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Binary subcomplexes in proteins database (BISC) is a new protein–protein interaction (PPI) database linking up the two communities most active in their characterization: structural biology and functional genomics researchers. The BISC resource offers users (i) a structural perspective and related information about binary subcomplexes (i.e. physical direct interactions between proteins) that are either structurally characterized or modellable entries in the main functional genomics PPI databases BioGRID, IntAct and HPRD; (ii) selected web services to further investigate the validity of postulated PPI by inspection of their hypothetical modelled interfaces. Among other uses we envision that this resource can help identify possible false positive PPI in current database records. BISC is freely available at http://bisc.cse.ucsc.edu.
Structural biological techniques have advanced in recent years and are able to resolve the quaternary structures of increasingly large, transient or permanent, protein complexes. Functional genomics experiments to investigate protein–protein interaction (PPI) have diversified and new technologies are emerging rapidly. Most laboratories submit their findings to literature and publicly available databases. While integration of such repositories is urgently needed and improving, different criteria for data selection and curation can be of interest to specialist users and a large number of different PPI databases will prevail [for a recent review, see Ref. (1)].
Here, we introduce a new database resource: BInary SubComplexes in proteins (BISC). BISC allows users to explore known and modellable subcomplex (SC) structures in current functional genomics PPI databases in user-friendly manner. BISC is organized in three main sections:
This section contains binary substructures extracted from crystallographically determined structures in the Protein Data Bank (PDB) (2) and the predicted biological assemblies based on their coordinates by PISA (3). Homodimeric and heterodimeric interfaces are separated for further analysis, since the latter are evolutionarily more constrained with respect to mutations, due to their symmetry. Users can search by keyword or sequence similarity (with either of two suspected interaction partners or both) (Figure 1A) to retrieve an informative BISC page for each SC of interest (Figure 1B). Alongside fully interactive, embedded Jmol (4) displays emphasising the interface, structural information and links are provided, e.g. SCOP (5) classification of both partners; interface size and residues [the buried surface area computed by NACCESS (6)] and energy scores by PISA (3). Importantly the SCs can serve as potential template structures for modelling protein complexes by homology (see below).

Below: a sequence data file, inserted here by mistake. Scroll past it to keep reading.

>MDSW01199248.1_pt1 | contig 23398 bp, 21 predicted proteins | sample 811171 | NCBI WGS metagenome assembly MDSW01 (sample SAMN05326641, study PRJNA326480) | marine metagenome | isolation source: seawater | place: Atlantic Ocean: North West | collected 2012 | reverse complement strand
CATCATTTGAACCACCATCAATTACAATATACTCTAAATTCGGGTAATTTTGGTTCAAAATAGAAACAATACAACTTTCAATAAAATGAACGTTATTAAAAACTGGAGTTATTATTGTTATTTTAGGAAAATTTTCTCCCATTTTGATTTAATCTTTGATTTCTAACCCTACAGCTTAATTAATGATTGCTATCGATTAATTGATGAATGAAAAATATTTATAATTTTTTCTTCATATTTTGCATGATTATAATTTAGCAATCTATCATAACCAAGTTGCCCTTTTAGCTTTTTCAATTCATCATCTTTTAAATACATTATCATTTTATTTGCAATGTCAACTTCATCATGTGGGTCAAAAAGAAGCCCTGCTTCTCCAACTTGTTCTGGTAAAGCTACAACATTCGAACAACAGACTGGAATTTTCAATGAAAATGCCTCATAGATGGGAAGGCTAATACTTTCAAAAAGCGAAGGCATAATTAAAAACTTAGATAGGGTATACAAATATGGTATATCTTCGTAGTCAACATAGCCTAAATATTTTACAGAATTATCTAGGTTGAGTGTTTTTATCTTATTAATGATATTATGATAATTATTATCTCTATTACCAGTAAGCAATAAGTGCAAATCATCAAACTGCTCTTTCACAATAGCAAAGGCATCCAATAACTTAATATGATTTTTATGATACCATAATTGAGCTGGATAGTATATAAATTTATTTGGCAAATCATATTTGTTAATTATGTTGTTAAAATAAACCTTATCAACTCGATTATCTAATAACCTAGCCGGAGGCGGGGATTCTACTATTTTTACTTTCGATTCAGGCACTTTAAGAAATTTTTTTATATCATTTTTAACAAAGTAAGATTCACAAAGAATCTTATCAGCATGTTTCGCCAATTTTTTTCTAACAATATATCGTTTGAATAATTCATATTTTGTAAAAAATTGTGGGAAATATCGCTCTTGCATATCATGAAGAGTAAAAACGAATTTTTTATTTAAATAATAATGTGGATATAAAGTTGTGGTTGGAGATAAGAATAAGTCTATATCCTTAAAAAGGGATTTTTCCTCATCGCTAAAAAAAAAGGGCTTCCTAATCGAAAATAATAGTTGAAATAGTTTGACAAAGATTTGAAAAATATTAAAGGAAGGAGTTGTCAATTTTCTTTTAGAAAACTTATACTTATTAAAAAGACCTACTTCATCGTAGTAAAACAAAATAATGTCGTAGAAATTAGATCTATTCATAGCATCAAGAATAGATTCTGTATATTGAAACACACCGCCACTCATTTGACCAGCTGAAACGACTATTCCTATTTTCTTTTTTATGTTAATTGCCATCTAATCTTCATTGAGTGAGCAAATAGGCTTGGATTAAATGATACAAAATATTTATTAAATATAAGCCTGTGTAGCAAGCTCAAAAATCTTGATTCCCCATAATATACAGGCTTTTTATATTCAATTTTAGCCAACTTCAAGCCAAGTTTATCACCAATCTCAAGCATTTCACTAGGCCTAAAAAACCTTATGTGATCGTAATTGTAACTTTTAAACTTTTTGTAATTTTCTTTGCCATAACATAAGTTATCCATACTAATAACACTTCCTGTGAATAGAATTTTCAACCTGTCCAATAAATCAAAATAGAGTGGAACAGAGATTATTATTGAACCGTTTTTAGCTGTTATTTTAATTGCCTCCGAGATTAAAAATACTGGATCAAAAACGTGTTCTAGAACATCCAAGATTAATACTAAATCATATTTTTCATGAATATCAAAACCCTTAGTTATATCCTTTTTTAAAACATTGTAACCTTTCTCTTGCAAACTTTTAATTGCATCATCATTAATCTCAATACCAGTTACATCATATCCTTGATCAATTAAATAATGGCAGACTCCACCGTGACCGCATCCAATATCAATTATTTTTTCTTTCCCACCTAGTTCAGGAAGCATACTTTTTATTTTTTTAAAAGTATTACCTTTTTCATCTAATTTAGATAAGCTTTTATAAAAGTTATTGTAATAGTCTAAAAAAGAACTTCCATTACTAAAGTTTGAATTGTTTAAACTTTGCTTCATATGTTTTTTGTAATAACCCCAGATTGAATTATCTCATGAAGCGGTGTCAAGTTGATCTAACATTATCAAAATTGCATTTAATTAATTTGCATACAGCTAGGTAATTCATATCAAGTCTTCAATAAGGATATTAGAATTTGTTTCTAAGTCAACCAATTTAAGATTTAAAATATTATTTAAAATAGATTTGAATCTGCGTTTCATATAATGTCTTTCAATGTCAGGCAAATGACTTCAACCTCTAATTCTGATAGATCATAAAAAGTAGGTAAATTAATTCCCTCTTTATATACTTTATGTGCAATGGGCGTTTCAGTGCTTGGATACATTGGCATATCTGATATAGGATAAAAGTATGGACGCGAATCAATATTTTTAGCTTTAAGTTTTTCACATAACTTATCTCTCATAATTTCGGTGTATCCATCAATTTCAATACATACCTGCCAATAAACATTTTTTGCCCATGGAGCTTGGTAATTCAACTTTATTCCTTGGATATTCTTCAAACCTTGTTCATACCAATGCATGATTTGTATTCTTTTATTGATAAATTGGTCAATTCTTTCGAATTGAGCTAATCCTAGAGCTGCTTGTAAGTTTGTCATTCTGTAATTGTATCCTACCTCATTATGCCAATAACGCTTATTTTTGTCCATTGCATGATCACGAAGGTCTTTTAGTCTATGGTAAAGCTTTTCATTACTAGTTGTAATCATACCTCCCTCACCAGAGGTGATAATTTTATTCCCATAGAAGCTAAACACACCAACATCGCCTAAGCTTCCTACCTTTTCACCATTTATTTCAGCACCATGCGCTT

BISC-MI features a list of modellable interactions (MIs) in three of the most widely used databases of experimentally reported PPI (1): the BioGRID (7), IntAct (8) and the Human Protein Reference Database (HPRD) (9). Modellable PPI share sequence similarity between both partners and a template structure in BISCHom or BISCHet (Figure 1C). Users can generate protein structural models dynamically, by an automated procedure using the program MODELLER (10). Multiple sequence alignments (MSAs) for each partner family are generated beforehand because MSA-based modelling generally delivers better models than pairwise alignment procedures. A link to the output page (Figure 1D) is returned by email reply. It provides embedded interactive displays of the two protein family MSAs [using Jalview (11)] and the model as well as a link for downloading the atomic coordinates. Athough it is important to stress the speculative and unproven nature of any such model, it can often serve as a valuable starting point for further validation.
The user may want to inspect the surface properties of the template and/or modelled SCs, e.g. electrostatic charge and hydrophobicity. Validation programs can help evaluate the feasibility of a hypothetical PPI, e.g. by evaluating complementarity of the two interacting protein surfaces. However, some require specialized input files [e.g. the web/Java tool MolSurfer (12) and the validation program SCOTCH (13)] or produce output too difficult to interpret for non-experts [e.g. PISA (3)]. Information from these programs are easily obtained from BISC pages.
Currently BISC is fully updated three times each year. Help documentation and a tutorial example are available at the BISC web site.
Figure 2 shows an overview schematic of how BISC content is selected. Below we provide further implementation details. For technically interested users additional method diagrams within the BISC online documentation offer further detail on depicting data extraction from PDB and PISA and the BISC-MI modelling pipeline.